The new tech that allows for better fuel economy is still far too expensive for the average Joe.

    So if you force a automaker to produce only the new tech, less people will buy any new car because they just can't afford them. Instead you will have people buying a cheap used car.

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  • awake
    Lv 4
    1 decade ago

    Yes

    We had laws of the fact that all car manufacturers have to have at least one hybrid, but Bush axed that law. Although I think most of them do now anyway.

    And did you know that if you filter your USED deep fry oil,(not to be mistaken for cooking grease from a frying pan), and pour it in your DIESEL vehicle, it will run just fine. How ever, it will lose about 10% fuel economy, but that's USED cooking oil, which was designed for cooking, not driving.

    Source(s): Mythbusters.
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  • Anonymous
    1 decade ago

    I agree with you.

    Side note: Did you know that auto makers who offer "Flex-Fuel auto's are exempt from meeting minimum MPG guidelines for those models?

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  • 3 years ago

    as a results of fact the conventional american customer is so short sited. it is basic to sell means as a results of fact it is reward are obtrusive now, while the reward of gas performance are not found out till sometime down the line, which makes it greater stable to sell as a results of fact it is an investment, which isn't some thing united states of america of america is stable at thinking the conventional American is in debt. i ought to care much less suitable to the yank vehicle worker, as a results of fact it replaced into united states of america of america that incredibly globalized this international, and if we save producing an inferior product then it is our own fault that we can't compete with greater advantageous manufacturers foreign places. the vehicle industry is the quickest turning out to be contributor to CO2 emissions that are many times to blame for international warming, and if the yank vehicle makers desire to have a great industry proportion interior the destiny, they greater advantageous take it upon themselves to enhance their gas performance or it is going to grow to be so economically unattractive to do company with them that they're going to deliver themselves out of company.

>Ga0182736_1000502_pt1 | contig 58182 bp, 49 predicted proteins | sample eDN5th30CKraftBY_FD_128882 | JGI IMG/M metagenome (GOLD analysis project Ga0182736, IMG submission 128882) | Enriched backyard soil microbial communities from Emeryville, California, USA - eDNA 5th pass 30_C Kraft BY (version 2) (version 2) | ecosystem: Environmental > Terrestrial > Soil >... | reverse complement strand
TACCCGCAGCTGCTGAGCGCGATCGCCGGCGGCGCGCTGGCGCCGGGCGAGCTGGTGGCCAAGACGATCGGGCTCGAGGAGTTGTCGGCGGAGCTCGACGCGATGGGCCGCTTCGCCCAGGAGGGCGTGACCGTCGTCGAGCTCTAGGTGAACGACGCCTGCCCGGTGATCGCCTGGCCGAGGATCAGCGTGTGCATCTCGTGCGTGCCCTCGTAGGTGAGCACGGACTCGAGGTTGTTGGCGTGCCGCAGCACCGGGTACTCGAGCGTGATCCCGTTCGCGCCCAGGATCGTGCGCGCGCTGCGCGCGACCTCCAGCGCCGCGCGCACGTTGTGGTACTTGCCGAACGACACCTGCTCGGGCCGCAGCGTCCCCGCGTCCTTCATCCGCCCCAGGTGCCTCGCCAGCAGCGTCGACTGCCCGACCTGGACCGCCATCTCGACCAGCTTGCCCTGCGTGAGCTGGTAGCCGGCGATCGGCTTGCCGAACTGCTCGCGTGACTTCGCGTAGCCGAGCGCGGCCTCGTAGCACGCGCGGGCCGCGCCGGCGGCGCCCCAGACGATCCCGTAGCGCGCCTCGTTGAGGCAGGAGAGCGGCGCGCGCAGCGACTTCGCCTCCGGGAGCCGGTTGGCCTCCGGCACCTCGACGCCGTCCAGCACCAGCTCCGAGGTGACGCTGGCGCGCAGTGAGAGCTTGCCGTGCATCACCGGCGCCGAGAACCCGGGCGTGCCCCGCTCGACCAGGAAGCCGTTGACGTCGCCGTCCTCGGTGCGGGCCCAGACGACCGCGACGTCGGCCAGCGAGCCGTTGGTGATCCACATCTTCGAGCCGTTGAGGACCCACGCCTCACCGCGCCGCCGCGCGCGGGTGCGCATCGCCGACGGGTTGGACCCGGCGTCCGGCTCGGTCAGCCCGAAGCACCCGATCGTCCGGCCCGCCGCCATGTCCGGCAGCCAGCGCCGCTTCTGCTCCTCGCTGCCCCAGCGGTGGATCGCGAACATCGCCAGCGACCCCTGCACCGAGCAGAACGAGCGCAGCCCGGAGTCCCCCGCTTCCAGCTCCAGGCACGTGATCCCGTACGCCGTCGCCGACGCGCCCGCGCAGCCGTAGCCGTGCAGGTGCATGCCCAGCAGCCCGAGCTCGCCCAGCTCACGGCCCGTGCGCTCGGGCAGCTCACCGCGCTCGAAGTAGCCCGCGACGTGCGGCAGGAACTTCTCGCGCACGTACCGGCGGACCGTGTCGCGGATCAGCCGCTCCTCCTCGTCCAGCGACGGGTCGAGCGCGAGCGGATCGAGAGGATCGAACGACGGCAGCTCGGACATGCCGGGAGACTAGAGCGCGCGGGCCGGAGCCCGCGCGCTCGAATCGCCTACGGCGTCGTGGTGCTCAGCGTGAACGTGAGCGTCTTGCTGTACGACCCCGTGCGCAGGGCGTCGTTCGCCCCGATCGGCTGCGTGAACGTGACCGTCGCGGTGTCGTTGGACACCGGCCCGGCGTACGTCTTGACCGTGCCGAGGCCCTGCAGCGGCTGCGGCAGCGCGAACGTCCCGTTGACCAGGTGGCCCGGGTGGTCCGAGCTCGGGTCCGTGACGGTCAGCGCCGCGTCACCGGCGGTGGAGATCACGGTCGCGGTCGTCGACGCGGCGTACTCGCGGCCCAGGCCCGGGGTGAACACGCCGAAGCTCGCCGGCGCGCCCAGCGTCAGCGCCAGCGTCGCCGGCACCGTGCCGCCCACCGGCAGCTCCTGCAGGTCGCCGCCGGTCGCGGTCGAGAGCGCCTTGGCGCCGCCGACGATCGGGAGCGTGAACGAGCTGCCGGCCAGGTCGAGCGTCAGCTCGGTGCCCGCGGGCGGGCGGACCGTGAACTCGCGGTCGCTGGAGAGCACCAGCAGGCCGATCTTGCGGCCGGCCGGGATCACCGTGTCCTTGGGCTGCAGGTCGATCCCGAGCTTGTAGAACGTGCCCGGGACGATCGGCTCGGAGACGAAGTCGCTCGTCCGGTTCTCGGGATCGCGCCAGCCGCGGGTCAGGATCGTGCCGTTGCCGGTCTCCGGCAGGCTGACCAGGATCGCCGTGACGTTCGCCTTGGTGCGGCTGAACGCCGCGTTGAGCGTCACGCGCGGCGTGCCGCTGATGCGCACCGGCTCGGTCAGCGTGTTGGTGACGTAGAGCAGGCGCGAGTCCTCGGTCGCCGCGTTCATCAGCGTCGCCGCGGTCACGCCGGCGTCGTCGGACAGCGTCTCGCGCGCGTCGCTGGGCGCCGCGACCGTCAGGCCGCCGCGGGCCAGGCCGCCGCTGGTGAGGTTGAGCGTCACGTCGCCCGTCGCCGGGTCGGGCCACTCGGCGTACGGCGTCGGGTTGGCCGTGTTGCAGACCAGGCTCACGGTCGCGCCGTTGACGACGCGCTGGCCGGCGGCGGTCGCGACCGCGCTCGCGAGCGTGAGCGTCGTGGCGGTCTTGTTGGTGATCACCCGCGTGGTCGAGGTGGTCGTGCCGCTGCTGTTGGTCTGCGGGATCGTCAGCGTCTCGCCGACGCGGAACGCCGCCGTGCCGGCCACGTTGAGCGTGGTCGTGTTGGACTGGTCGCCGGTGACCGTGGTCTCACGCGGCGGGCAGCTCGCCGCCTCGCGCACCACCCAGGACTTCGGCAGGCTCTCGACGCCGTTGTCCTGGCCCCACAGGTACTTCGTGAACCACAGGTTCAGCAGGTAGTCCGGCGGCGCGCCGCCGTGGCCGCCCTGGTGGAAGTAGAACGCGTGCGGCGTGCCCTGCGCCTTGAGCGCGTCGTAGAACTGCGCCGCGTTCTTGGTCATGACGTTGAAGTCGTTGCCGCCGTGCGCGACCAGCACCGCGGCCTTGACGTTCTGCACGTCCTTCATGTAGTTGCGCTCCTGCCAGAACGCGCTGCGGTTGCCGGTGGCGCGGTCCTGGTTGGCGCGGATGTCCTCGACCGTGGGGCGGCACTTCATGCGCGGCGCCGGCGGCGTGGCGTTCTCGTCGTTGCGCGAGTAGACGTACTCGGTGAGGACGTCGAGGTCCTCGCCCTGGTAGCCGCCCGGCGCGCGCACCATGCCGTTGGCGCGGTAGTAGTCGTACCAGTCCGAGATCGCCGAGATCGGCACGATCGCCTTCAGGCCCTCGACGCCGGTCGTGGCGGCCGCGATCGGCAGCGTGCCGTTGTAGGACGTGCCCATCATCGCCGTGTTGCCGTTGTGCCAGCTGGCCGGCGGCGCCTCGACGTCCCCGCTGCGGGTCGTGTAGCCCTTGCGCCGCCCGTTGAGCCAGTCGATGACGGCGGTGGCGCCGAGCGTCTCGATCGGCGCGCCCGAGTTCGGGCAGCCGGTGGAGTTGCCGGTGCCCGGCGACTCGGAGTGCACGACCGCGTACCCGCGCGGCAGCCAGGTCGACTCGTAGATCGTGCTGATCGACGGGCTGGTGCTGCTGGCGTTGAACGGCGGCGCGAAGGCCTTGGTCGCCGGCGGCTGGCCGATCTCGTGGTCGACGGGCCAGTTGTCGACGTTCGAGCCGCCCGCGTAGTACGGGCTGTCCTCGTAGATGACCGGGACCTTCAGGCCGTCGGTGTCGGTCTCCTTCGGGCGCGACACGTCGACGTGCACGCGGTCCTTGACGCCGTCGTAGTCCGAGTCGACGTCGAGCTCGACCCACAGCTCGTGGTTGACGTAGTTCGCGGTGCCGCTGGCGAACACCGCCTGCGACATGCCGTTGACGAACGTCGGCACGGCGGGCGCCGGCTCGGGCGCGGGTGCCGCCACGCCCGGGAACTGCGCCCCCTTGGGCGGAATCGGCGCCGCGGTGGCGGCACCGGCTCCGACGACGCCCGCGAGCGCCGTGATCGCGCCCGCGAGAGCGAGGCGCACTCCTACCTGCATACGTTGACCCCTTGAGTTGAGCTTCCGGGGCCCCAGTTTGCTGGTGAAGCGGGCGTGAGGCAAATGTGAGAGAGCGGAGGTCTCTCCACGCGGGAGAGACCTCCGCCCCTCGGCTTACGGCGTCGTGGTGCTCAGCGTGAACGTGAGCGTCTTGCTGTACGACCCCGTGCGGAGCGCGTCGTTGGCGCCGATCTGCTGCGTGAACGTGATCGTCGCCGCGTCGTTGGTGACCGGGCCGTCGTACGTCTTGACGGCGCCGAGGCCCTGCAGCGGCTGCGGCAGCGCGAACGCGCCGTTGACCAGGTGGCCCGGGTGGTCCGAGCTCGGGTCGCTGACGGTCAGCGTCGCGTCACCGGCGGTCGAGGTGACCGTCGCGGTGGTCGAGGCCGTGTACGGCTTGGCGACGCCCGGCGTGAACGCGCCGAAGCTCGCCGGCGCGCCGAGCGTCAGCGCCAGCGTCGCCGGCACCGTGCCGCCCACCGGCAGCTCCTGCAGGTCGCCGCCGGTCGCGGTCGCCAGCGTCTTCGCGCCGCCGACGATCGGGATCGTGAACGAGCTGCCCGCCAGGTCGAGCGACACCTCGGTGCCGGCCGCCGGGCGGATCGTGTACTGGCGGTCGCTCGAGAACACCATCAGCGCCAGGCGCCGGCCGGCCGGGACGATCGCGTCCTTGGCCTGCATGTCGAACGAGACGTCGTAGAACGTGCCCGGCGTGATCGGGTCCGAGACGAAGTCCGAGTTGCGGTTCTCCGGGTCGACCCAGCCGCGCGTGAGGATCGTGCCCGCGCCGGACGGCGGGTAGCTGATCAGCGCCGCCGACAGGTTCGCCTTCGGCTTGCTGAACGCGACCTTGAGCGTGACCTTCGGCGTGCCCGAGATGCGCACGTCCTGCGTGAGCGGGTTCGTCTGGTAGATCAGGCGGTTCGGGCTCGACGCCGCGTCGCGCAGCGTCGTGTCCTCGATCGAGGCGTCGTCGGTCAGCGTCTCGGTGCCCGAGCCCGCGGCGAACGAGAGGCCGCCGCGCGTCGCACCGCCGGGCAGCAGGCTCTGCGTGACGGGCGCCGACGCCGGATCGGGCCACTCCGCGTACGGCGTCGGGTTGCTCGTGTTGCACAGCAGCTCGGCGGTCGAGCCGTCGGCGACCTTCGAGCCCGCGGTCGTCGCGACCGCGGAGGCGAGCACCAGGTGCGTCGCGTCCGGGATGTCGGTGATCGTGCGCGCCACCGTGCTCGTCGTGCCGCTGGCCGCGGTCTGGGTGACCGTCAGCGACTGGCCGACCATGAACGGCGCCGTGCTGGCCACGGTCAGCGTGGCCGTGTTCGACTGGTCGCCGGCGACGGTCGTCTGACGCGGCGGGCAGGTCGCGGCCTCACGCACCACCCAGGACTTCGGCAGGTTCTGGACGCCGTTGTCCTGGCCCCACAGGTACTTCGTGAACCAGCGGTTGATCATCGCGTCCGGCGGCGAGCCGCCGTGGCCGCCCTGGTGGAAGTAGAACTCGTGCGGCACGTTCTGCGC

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  • NLBNLB
    Lv 6
    1 decade ago

    In Europe, my vehicle is a Skoda Octavia

    16,000€ (new) TDI 110Hp... 45-50MPG and its not even a hybrid. I like it, it has really pick-up and saves me a lot of money.

    It´s one of the cheapest car in its category

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  • 1 decade ago

    YES!

    The requirement should be for the fleet average and SUV's MUST be included in that average.

    SUV's are currently exempted so the whole "fleet average" system, as it is currently administered, is BOGUS.

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  • 1 decade ago

    Yes if that's what the customer wants